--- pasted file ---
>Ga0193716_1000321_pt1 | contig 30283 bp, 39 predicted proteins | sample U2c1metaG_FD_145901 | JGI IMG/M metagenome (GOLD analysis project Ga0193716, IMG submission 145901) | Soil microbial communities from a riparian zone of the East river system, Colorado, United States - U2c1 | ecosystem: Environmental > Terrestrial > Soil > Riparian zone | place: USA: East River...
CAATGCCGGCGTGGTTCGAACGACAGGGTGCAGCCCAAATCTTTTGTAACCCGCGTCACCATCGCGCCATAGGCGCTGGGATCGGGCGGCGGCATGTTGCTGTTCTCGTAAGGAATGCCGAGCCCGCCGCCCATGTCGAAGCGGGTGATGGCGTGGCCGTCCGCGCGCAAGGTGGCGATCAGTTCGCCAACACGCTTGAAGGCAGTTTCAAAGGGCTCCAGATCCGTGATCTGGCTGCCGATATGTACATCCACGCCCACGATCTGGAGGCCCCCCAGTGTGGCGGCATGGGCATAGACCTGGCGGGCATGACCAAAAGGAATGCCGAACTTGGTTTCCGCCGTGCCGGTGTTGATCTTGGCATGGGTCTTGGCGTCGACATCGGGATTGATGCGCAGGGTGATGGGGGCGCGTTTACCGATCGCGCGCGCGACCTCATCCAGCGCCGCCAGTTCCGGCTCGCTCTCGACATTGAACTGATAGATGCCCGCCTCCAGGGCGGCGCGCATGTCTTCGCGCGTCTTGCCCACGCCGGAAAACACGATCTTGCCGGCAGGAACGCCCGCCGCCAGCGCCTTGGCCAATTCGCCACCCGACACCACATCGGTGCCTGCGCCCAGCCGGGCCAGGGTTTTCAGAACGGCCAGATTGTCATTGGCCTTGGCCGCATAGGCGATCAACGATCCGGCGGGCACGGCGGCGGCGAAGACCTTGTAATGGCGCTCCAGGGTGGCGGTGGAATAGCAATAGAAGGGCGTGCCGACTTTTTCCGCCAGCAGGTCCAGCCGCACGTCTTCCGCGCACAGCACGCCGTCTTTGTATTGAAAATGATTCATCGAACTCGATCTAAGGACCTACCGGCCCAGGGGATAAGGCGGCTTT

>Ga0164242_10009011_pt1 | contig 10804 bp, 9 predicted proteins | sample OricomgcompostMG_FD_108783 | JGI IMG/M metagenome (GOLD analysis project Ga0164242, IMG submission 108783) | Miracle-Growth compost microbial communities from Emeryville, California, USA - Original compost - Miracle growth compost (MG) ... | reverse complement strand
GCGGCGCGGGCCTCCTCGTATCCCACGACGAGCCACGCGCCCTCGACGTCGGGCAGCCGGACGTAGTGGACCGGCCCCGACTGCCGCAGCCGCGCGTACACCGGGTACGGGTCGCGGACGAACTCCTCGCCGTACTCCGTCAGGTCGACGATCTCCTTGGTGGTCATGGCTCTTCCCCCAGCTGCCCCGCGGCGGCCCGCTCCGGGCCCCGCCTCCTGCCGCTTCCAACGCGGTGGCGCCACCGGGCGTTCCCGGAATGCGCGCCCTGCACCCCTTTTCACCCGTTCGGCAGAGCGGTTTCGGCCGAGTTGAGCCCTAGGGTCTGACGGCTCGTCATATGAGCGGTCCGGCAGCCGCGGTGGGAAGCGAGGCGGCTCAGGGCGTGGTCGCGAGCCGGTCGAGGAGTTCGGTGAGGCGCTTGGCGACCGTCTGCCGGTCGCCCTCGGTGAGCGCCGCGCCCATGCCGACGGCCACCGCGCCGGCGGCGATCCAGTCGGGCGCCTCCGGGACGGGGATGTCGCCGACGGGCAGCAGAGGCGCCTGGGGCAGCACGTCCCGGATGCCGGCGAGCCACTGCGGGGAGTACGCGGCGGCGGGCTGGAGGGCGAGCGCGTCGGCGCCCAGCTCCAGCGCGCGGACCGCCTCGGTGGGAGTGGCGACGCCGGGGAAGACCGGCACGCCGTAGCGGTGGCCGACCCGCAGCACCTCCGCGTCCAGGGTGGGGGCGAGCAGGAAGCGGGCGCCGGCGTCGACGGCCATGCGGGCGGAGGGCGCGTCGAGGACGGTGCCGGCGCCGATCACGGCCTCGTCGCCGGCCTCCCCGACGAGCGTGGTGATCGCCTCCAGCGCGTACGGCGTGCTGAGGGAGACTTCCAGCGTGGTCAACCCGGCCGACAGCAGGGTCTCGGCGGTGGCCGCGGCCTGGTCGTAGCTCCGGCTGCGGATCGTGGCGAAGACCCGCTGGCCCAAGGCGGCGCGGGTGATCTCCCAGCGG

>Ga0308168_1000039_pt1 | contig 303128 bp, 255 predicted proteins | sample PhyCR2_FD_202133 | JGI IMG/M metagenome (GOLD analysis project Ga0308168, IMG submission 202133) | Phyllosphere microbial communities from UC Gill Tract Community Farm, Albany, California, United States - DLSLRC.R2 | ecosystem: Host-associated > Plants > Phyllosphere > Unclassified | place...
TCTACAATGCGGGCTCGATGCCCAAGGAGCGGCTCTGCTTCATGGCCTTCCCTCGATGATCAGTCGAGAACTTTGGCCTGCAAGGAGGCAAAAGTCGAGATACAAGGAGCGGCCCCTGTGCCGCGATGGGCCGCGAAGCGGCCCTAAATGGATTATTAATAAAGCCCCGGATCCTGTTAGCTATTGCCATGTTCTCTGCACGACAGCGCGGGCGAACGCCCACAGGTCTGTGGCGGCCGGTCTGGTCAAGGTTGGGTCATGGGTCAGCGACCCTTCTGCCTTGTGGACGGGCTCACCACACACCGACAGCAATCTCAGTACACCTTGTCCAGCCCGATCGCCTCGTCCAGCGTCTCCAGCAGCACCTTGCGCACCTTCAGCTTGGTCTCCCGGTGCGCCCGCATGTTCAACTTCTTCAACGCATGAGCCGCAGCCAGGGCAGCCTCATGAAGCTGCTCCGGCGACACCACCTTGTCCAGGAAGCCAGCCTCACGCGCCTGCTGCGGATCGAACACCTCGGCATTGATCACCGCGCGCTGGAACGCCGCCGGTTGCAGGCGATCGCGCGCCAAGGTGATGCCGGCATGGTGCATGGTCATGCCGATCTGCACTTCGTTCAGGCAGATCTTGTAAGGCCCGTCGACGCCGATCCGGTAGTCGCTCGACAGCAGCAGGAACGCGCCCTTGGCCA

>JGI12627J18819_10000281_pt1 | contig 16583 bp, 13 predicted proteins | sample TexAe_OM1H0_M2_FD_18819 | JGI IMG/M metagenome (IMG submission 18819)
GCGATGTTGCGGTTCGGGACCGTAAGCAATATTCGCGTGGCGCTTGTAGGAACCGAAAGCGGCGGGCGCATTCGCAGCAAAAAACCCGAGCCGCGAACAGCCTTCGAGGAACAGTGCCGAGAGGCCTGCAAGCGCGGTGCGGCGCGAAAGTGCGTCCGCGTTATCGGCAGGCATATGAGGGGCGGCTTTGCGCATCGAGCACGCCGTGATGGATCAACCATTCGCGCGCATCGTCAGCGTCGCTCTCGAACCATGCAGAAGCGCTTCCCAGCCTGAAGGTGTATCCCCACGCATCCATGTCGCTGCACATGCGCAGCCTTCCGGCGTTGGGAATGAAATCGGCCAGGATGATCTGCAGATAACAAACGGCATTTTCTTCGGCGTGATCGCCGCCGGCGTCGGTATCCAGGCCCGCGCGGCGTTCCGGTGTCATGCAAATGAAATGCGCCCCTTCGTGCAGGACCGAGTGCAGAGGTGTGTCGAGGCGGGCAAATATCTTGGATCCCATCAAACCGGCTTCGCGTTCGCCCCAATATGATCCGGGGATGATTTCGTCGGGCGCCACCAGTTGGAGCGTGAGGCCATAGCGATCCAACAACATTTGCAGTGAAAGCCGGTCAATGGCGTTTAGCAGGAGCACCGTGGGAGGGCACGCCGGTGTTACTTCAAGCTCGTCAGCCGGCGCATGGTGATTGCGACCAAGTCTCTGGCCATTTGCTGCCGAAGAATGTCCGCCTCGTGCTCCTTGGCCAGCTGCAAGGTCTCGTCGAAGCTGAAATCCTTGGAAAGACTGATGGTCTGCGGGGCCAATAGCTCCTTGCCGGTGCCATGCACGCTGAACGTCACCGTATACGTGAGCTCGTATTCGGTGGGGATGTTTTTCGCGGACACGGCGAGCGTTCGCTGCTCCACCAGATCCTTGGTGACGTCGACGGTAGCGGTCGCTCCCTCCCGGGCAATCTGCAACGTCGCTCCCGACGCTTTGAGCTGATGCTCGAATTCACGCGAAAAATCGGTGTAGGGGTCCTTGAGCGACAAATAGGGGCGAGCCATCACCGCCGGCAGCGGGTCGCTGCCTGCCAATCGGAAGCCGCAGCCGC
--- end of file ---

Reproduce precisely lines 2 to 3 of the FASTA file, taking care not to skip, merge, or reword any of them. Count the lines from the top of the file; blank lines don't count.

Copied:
CAATGCCGGCGTGGTTCGAACGACAGGGTGCAGCCCAAATCTTTTGTAACCCGCGTCACCATCGCGCCATAGGCGCTGGGATCGGGCGGCGGCATGTTGCTGTTCTCGTAAGGAATGCCGAGCCCGCCGCCCATGTCGAAGCGGGTGATGGCGTGGCCGTCCGCGCGCAAGGTGGCGATCAGTTCGCCAACACGCTTGAAGGCAGTTTCAAAGGGCTCCAGATCCGTGATCTGGCTGCCGATATGTACATCCACGCCCACGATCTGGAGGCCCCCCAGTGTGGCGGCATGGGCATAGACCTGGCGGGCATGACCAAAAGGAATGCCGAACTTGGTTTCCGCCGTGCCGGTGTTGATCTTGGCATGGGTCTTGGCGTCGACATCGGGATTGATGCGCAGGGTGATGGGGGCGCGTTTACCGATCGCGCGCGCGACCTCATCCAGCGCCGCCAGTTCCGGCTCGCTCTCGACATTGAACTGATAGATGCCCGCCTCCAGGGCGGCGCGCATGTCTTCGCGCGTCTTGCCCACGCCGGAAAACACGATCTTGCCGGCAGGAACGCCCGCCGCCAGCGCCTTGGCCAATTCGCCACCCGACACCACATCGGTGCCTGCGCCCAGCCGGGCCAGGGTTTTCAGAACGGCCAGATTGTCATTGGCCTTGGCCGCATAGGCGATCAACGATCCGGCGGGCACGGCGGCGGCGAAGACCTTGTAATGGCGCTCCAGGGTGGCGGTGGAATAGCAATAGAAGGGCGTGCCGACTTTTTCCGCCAGCAGGTCCAGCCGCACGTCTTCCGCGCACAGCACGCCGTCTTTGTATTGAAAATGATTCATCGAACTCGATCTAAGGACCTACCGGCCCAGGGGATAAGGCGGCTTT

>Ga0164242_10009011_pt1 | contig 10804 bp, 9 predicted proteins | sample OricomgcompostMG_FD_108783 | JGI IMG/M metagenome (GOLD analysis project Ga0164242, IMG submission 108783) | Miracle-Growth compost microbial communities from Emeryville, California, USA - Original compost - Miracle growth compost (MG) ... | reverse complement strand